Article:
People are talkin’, talkin’ ‘bout buildings.
I hear them whisper, hiding on Facebook,
They think they’re experts, tweeting their two cents
I just ignore it, but they keep sayin’ we
Talk just a little too much
Care just a little too less
We write just a little too long
Maybe they’re seein’, something we don’t get yet
Let’s give ‘em somethin’ to talk about.- talkin’ about architecture…
OK, this could get silly (sorry Bonnie) – maybe we’re beyond silly. With all of the hot air lately, don’t you think we need a good laugh?
Lately in the architectural world, we’ve had Frank’s gestures, Zaha’s…you know, Calatrava’s many problems, Bingler and Pedersen’s criticism that we’re out of touch with the public, Betsky’s critical response in return and then Justin Shubow summing it all up with his bleak indictment that we’re imploding. The rest of us are just trying to make a difference in our own corner of this profession but we’re told it’s probably part of the 98% that is…not so good. I tend to disagree.
Recently I faced my own sharp criticism as I worked on a concept design that will require the removal of a “Main Street” type building built between 1905 and 1909. My client hired me to design a new building to expand their current restaurant in downtown Greensburg, PA (my hometown). It was a challenge to develop an idea that would provide a better response to this existing aging building that has sat empty with no interest, no occupants, and has been neglected for years. The storefront and upper level had unsympathetic changes ruining it years ago. My client spent over a year with another design professional studying a way to renovate it only to find that to merely address the over-stressed floor structure to comply with current codes for any commercial use would require considerable structural reinforcement rendering the basement level useless. There were other issues. The investment would never find a return. This is the reality of architecture as a profession. It’s not just art.
Greensburg has a Historic and Architectural Review Board; I also sit on this board. Could I design a building that meets my client’s needs, that is characteristic enough to capture this corner, signature enough for their investment and business image and one that addresses the key site and urban context issues that justifies the demolition of an old building? Would I vote for my own proposal? After putting in more design time than anticipated (or budgeted), a lengthy presentation, a long deliberation by the board, the HARB and later Mayor and City Council fortunately approved my design. It’s exciting…now for my client to find the funds to pay for it. That’s the reality part again.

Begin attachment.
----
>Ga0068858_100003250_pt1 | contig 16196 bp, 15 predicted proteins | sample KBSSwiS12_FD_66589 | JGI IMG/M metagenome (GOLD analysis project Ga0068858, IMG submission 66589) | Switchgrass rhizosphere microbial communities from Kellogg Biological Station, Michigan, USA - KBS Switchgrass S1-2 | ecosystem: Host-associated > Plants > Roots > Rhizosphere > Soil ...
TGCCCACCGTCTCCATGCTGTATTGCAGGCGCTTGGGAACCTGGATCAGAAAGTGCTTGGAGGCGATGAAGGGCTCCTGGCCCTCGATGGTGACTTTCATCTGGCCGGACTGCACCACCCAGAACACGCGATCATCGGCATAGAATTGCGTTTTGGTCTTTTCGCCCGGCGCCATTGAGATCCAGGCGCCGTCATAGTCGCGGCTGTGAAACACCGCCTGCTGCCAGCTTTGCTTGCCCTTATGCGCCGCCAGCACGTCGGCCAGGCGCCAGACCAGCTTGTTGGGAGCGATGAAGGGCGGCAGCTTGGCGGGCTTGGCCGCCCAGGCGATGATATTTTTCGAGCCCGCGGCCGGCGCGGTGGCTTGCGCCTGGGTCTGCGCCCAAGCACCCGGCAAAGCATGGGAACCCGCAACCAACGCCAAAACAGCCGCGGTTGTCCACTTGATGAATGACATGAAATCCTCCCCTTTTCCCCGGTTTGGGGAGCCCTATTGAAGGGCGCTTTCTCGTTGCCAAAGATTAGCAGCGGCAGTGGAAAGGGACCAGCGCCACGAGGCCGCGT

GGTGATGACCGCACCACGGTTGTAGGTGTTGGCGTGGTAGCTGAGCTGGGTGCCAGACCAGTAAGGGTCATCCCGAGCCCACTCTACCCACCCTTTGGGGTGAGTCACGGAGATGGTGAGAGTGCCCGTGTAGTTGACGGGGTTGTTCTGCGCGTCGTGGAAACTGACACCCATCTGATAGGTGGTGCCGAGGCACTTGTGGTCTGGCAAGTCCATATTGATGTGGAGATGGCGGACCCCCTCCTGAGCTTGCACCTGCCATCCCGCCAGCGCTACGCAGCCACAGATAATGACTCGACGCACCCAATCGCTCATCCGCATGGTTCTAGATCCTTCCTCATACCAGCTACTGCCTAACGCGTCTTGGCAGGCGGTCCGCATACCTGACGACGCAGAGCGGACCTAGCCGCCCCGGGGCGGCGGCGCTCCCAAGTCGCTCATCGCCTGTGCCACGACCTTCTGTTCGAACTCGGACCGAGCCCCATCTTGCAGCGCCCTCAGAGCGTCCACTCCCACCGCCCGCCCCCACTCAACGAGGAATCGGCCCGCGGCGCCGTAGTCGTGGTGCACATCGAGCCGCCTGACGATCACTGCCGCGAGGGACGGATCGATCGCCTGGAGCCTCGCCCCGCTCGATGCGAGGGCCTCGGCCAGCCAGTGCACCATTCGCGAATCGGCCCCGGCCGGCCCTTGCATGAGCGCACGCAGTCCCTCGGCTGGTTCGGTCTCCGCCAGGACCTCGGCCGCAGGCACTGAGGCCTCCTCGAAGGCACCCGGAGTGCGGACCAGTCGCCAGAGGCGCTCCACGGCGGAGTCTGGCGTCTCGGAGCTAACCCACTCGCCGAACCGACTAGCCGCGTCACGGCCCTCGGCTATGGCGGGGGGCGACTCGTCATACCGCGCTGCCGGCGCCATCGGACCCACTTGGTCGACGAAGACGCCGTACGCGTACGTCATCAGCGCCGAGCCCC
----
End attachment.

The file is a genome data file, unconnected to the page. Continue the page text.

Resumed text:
The HARB presentation made the local newspaper of course which opened up a flurry of opinion, debate and blunt nastiness on social media. No one cared about this building until they heard it was going to come down. Fortunately, there was much praise and many good comments in favor of moving forward understanding the reality. The discussion it sparked is part of an ongoing discussion that rides on the coattails of at least two other major projects being built in lowly Greensburg, PA. Good things are happening. Beyond that many have told me and my client how much they love the design and hope it gets built. I’m giving you a quick summary, but it involved weeks of preparation, debate and working through the emotion. Nevertheless, people are talking.
Now the HARB is facing another proposal on another site, by a developer with no evident architect or sense of design with a project that falls far short of its potential (in my opinion) to address the key issues. I’ve had an ongoing email discussion with a fellow board member about it. We’ll vote on it Tuesday.
So we have talk on social media; I have talk in my own world. People are talking. I credit a good friend of mine for opening my eyes to this simple truth. It’s when no one is talking that the real problem occurs.
Next month I will get the chance to be interviewed on a monthly radio put on by our local chamber of commerce. What do I want to talk about? I am preparing questions for the chamber president that revolve around the simple question of why should we be talking about architecture. We can talk about it on a macro level as well as a micro level. Hopefully people will keep talking and they’ll see how important it is to them and to our cities, and the need to engage actively with it.
Make your voice heard. Do it in a civil intelligent fashion. Don’t throw darts hiding on Facebook. I wrote about this just a few weeks ago here.
People are talking – though no one can agree it seems. One person writes a response to the last article who will find another critic writing about theirs. Are we imploding? Are we in trouble? Is architecture in trouble? Not as long as we keep talking and keep them talking.
So let’s give them something to talk about.